I so need to blog about our fantabulous Christmas, but a friend of mine [if I were more tech-savvy I would hyperlink that to her blog but I'm not tech-savvy] just blogged about some of the things she learned in 2011. I loved the post and thought I'd do the same here while my thoughts are fresh.
So, here I go:
(1) I came to a deeper understanding of the importance of gratitude. I am really starting to see that it is our attitude about our circumstances much more than our circumstances themselves that determines our happiness. We hear this so much that it might seem trite, but it's so profound and so true. In many ways, my 2010 and 2011 were mirror images of each other. I was home with a baby on maternity leave for the first half of 2010 and worked the second half, and then I worked the first half of 2011 and was home on maternity leave the second half. There were a lot of similarities in the years. A lot of the things that were challenges in 2010 were still challenges in 2011. But 2010 was a much harder year for me. And I think a lot of that was because when I was having a hard time in 2010, I started working on my attitude and focusing on the good, appreciating what I had, and living in the present, instead of focusing on what I didn't have and worrying about the future. That shift made 2011 a really happy year.
(2) I don't need to let the fact that I can't do something perfectly prevent me from doing it at all. So often I am paralyzed from action because I over-analyze and want to do the very best possible thing and can never settle on what that "best" option is (or even if I figure out what's best, it's totally not within my ability to do). For example, I spend so much time analyzing and stressing over the "BEST" possible work-out or the "MOST HEALTHY" possible diet or the "PERFECT" way of journaling for myself and my kids that I just don't even do it at all. I'm trying to let go of that and to just know that doing SOMETHING is better than doing NOTHING. A specific example is that for a long time I have wanted to do a better job of documenting my kids' milestones and funny/cute things they do and say. I have a lot of these things in scattered places but not in any one place because I couldn't decide on the PERFECT way to keep track of these things. Well, I dumped it all into word documents for each of the kids and am going to try to keep those updated. Is it fancy or beautiful? No. But will my kids appreciate having at least some sort of record of their childhoods, however shabby, over having nothing? Of course!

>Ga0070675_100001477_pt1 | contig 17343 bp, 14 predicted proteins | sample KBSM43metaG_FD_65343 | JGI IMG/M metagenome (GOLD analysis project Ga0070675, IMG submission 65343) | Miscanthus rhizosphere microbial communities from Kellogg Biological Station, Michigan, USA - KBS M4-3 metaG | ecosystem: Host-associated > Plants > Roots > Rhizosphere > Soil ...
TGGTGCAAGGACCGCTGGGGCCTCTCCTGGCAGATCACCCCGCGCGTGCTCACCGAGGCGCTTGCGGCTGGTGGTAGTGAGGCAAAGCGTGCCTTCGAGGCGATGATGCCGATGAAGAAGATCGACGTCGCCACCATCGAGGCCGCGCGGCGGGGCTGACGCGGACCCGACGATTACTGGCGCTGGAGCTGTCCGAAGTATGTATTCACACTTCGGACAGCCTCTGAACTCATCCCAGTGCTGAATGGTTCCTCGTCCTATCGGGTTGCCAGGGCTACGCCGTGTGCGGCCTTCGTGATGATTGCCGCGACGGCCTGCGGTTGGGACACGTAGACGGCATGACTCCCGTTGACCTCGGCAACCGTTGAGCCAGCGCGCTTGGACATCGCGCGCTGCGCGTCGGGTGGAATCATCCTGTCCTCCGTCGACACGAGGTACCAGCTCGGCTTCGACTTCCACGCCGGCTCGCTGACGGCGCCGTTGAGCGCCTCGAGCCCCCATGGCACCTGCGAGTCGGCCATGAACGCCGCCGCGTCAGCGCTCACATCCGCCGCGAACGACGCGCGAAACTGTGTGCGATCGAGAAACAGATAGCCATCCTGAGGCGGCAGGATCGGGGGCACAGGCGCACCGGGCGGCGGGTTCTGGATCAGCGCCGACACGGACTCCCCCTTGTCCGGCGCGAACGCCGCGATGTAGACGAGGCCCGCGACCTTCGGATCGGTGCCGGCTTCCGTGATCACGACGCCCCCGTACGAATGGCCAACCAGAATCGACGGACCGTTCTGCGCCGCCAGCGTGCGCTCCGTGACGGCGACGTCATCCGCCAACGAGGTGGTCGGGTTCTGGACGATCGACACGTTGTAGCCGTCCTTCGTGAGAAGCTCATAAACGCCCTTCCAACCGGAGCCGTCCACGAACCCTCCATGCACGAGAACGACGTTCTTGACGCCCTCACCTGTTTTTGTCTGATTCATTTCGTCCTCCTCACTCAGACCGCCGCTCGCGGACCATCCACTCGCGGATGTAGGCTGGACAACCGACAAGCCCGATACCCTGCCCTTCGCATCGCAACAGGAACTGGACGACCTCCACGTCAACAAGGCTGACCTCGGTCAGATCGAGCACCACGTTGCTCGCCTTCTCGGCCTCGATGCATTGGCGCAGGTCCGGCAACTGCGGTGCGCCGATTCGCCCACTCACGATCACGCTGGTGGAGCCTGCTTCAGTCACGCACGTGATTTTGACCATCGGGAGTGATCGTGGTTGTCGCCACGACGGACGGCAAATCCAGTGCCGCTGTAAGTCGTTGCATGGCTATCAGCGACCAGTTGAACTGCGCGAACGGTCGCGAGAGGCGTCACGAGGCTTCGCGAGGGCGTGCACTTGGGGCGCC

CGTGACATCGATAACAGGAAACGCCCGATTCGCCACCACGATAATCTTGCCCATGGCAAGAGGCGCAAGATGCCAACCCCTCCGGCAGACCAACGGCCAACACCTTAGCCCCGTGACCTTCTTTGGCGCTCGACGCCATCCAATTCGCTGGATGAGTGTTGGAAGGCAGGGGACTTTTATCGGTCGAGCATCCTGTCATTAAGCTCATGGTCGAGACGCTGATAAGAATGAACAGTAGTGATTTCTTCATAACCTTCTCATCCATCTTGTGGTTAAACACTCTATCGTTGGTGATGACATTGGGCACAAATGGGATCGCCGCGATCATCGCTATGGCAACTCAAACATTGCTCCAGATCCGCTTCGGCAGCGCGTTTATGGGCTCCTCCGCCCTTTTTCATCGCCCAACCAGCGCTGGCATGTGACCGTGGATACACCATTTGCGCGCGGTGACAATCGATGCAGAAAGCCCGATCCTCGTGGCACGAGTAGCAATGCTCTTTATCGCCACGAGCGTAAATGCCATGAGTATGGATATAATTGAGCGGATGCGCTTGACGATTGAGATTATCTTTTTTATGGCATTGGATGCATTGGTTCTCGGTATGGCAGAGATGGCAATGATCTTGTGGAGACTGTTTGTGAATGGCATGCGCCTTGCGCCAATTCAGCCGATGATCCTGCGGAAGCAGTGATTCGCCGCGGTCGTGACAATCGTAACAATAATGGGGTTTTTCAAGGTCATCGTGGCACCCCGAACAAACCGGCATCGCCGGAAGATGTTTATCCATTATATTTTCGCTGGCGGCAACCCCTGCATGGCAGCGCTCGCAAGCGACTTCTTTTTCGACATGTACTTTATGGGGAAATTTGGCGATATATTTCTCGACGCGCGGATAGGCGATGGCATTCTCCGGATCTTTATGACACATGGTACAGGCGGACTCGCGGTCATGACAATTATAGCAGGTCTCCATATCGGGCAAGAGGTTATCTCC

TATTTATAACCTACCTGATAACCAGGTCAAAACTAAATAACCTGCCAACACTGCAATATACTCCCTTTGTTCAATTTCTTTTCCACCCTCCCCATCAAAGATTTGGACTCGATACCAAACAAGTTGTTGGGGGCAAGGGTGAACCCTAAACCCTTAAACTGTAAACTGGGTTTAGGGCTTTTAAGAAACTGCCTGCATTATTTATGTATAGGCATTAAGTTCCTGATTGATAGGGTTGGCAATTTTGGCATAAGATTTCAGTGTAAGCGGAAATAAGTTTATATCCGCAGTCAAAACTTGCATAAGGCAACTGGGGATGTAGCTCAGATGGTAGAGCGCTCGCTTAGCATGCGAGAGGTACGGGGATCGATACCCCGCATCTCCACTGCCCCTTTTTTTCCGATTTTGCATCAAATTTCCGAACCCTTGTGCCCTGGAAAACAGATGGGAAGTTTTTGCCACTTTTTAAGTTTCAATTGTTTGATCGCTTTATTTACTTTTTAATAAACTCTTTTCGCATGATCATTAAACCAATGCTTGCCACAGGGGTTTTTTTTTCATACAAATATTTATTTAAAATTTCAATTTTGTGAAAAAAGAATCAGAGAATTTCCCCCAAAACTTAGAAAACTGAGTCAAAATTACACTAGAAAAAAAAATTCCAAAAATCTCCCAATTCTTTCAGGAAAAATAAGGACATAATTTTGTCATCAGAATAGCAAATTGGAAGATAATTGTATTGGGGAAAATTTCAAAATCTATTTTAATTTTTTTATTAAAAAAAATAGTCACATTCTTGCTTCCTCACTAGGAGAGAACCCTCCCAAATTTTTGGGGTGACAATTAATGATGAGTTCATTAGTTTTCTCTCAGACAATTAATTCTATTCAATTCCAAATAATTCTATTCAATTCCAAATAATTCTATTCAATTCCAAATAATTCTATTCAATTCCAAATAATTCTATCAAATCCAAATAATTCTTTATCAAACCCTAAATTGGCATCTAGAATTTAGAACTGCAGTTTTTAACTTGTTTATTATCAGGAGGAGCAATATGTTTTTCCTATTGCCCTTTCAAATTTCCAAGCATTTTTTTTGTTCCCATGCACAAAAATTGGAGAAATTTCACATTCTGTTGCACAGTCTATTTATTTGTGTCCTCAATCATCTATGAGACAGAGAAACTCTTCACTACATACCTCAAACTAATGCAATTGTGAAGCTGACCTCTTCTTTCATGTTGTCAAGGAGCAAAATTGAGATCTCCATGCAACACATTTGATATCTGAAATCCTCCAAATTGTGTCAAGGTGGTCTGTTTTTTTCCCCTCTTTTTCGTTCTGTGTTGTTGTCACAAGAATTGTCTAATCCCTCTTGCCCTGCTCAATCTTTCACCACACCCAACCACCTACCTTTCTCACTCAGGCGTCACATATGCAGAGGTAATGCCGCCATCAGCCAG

(3) Related to (2), I don't need to let the fact that I have failed to do something in the past prevent me from doing it now. This applies to a lot of the same types of things I talked about in (2): Just because I have never consistently exercised in 30 years doesn't mean I can't start now. Just because I haven't done the greatest job of keeping a consistent journal for myself and of my kids' milestones and what have you doesn't mean I can't start now. I'm sure my kids would rather have at least some documentation - even if they are some time gaps - than none. It is never too late to make positive changes.
This New Year I'm thinking a lot about something I try to remind the girls I teach in church: We don't have to be what we've always been. If we want to be better, we can be better. We don't need to let our old mistakes weigh us down. As Florence + the Machine says (in a song that is all about letting go of our past and re-starting and is my mantra for the year and is amazing and makes me cry and you should listen to it), "It's hard to dance with the devil on your back - so shake him off!"
I'm planning on doing some shaking this year.